This is not necessarily a type of stainless steel but is known as carbon steel. Still, it remains a material that is widely used in knife making. Blue paper steel is a type of white paper steel that can typically be found in river beds that are abundant in iron-rich sand. This type of steel is almost identical to the steel that is used to craft traditional Japanese swords, known as Tamahagene steel but is fashioned in a more modern manner. One of the greatest benefits of white paper steel is that it is near perfect and hardly contains any flaws, which is not something that can be said of many other types of steel. Where blue paper steel is concerned, there is still a very good degree of perfection but with the addition of other elements including wolfram and chrome. This does take away from the traditional nature of the steel but provides it with much greater characteristics.

In terms of durability, the addition of these elements is excellent since blue paper steel is far more resistant to chipping and rust than white paper steel. That said, it doesn’t compare in this aspect to stainless steel whose durability is far more impressive. In terms of durability, the addition of these elements is excellent since blue paper steel is far more resistant to chipping and rust than white paper steel. That said, it doesn’t compare in this aspect to stainless steel whose durability is far more impressive.

ZDP - 189/MC66 Stainless Powder Steel

One of the most obvious advantages to using powder stainless steel is that it is far harder which allows the knife manufacturer to create a much finer and sharper edge. But not only this, that sharp edge will remain so for much longer meaning that you do not have to sharpen the knife as frequently. Many would consider MC66 steel to be the hardest available reaching 66 on the Rockwell hardness scale. That’s at the highest end of the toughest Japanese chef’s knives! If you’re looking for durability, this is definitely a steel worth considering.  Owing to the sensitivity of this type of steel, it is normally laminated between other types to offer greater protection.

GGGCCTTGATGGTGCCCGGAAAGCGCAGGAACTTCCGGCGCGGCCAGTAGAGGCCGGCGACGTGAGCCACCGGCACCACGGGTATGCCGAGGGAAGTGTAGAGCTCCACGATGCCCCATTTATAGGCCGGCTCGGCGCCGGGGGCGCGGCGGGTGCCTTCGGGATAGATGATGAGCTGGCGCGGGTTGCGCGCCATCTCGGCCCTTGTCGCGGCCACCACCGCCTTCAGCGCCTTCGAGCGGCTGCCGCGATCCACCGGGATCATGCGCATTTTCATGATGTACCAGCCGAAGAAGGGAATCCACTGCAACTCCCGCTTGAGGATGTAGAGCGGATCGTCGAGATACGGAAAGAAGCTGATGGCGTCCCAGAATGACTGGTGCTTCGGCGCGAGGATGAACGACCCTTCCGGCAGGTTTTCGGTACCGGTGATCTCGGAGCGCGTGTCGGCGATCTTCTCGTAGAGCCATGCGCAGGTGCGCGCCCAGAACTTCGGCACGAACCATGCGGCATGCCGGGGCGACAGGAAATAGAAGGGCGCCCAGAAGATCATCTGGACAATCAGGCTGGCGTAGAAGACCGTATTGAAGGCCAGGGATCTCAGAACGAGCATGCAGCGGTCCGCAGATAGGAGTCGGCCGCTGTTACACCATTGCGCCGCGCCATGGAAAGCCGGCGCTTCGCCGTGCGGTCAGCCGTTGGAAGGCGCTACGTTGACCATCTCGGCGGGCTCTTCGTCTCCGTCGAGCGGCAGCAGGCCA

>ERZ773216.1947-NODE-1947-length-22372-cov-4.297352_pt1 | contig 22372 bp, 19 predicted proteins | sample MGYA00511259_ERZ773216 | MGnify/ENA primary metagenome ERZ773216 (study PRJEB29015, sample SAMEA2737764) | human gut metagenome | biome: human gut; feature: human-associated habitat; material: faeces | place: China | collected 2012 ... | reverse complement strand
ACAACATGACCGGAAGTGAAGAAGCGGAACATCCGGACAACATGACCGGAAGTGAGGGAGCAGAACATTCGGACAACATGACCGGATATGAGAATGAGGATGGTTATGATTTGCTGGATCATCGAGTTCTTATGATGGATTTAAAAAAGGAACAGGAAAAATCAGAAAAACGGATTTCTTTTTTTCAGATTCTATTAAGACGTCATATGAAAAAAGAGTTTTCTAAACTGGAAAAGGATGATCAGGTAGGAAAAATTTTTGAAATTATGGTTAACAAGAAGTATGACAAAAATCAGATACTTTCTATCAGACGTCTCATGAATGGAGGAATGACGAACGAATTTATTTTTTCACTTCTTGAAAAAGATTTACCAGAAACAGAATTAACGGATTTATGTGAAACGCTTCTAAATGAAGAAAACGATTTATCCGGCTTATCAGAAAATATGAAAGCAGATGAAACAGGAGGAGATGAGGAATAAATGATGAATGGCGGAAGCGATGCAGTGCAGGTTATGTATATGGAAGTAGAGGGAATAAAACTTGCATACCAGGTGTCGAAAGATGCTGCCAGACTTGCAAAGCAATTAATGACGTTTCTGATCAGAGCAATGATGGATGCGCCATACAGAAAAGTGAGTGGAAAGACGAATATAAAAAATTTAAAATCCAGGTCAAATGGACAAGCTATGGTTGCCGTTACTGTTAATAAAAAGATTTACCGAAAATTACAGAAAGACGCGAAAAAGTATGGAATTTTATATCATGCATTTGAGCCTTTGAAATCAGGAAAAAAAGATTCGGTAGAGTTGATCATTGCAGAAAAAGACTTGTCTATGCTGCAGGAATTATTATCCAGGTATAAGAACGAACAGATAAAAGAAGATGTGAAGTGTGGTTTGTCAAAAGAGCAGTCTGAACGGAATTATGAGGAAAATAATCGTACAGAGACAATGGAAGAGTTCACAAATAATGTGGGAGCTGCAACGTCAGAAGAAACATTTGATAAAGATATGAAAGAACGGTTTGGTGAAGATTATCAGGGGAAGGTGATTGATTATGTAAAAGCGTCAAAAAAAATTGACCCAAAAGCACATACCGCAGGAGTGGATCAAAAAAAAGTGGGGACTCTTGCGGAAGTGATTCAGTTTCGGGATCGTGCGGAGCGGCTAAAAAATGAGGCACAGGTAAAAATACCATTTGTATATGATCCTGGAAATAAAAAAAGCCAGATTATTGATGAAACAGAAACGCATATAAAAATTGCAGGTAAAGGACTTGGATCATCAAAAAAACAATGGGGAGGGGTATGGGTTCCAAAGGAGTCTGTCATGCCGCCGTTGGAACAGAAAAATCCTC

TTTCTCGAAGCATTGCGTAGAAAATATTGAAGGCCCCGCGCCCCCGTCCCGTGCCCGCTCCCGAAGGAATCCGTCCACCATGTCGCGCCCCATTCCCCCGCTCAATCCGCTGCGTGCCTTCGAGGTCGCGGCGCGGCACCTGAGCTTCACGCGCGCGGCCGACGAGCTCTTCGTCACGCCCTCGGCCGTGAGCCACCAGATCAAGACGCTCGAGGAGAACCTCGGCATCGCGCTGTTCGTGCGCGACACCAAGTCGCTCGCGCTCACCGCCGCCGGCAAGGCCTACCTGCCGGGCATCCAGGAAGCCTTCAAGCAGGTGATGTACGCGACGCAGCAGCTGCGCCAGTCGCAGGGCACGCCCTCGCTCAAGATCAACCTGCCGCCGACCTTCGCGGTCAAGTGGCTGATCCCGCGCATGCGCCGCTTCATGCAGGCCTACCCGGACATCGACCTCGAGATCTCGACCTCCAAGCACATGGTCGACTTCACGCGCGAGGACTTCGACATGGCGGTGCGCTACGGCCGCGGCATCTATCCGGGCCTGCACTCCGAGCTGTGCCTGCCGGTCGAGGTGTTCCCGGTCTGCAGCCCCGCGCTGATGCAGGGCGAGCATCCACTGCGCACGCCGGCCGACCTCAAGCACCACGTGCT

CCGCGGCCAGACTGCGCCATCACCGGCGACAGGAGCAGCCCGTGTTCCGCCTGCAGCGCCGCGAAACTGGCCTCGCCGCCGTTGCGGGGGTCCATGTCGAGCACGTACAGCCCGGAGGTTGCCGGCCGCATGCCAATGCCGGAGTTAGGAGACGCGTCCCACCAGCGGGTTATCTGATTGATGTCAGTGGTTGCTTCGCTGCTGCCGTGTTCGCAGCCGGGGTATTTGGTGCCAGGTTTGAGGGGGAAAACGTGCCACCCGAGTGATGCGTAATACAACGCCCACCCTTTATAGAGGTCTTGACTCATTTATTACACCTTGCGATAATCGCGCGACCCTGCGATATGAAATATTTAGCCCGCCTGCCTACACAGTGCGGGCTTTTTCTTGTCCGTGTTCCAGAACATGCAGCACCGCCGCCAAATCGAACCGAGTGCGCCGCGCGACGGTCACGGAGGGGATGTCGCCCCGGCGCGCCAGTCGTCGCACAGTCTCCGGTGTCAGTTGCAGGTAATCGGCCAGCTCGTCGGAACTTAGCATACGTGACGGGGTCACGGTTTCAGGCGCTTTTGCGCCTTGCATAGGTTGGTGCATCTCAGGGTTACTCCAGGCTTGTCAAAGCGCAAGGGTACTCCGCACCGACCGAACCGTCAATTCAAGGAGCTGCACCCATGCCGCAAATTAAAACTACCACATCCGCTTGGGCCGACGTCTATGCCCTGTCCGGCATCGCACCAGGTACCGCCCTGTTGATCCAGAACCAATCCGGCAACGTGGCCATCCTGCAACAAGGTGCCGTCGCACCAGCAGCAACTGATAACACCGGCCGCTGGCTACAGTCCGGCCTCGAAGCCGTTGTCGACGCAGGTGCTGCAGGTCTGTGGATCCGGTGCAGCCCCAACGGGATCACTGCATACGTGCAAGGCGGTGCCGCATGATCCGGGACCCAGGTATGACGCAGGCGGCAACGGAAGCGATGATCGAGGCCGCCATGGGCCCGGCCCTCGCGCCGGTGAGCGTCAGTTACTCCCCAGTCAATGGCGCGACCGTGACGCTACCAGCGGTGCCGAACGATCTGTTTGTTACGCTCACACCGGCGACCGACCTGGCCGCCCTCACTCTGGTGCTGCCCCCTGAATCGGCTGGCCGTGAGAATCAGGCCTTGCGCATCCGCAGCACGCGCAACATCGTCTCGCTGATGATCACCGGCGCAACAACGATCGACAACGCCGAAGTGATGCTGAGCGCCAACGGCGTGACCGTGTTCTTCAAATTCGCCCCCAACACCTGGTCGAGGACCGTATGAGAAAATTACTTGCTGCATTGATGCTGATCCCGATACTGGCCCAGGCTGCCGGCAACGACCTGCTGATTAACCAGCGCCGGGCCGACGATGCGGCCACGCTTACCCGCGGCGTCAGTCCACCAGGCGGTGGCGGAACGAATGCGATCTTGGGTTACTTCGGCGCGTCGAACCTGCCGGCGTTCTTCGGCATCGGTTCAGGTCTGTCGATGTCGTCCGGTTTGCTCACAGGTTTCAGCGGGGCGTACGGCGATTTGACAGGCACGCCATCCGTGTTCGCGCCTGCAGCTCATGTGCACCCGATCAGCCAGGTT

SGPS/SG2 Stainless Powder Steel

You may hear this type of stainless steel being referred to by any of the above names, but remember that they are both the same thing. SGPS steel has a very fine structure and the elements within it are very well distributed meaning that it is typically much harder than other types. But while some other types of hard steel are durable at the expense of rust resistance, that is not true of SGPS which is surprisingly resistant to corrosion. In addition to this, it’s almost always laminated meaning that knives made from this material are also resistant to scratches and marks.

Final Thoughts

When it comes to purchasing kitchen knives, it is essential to think about what materials have been used to make them. While almost every knife you’ll ever buy will be made from stainless steel, there are lots of variations on this material. Some are more resistant to corrosion, while others are incredibly hard and will stay sharper for longer. It’s important to think about what you expect from a knife to determine which is best for you.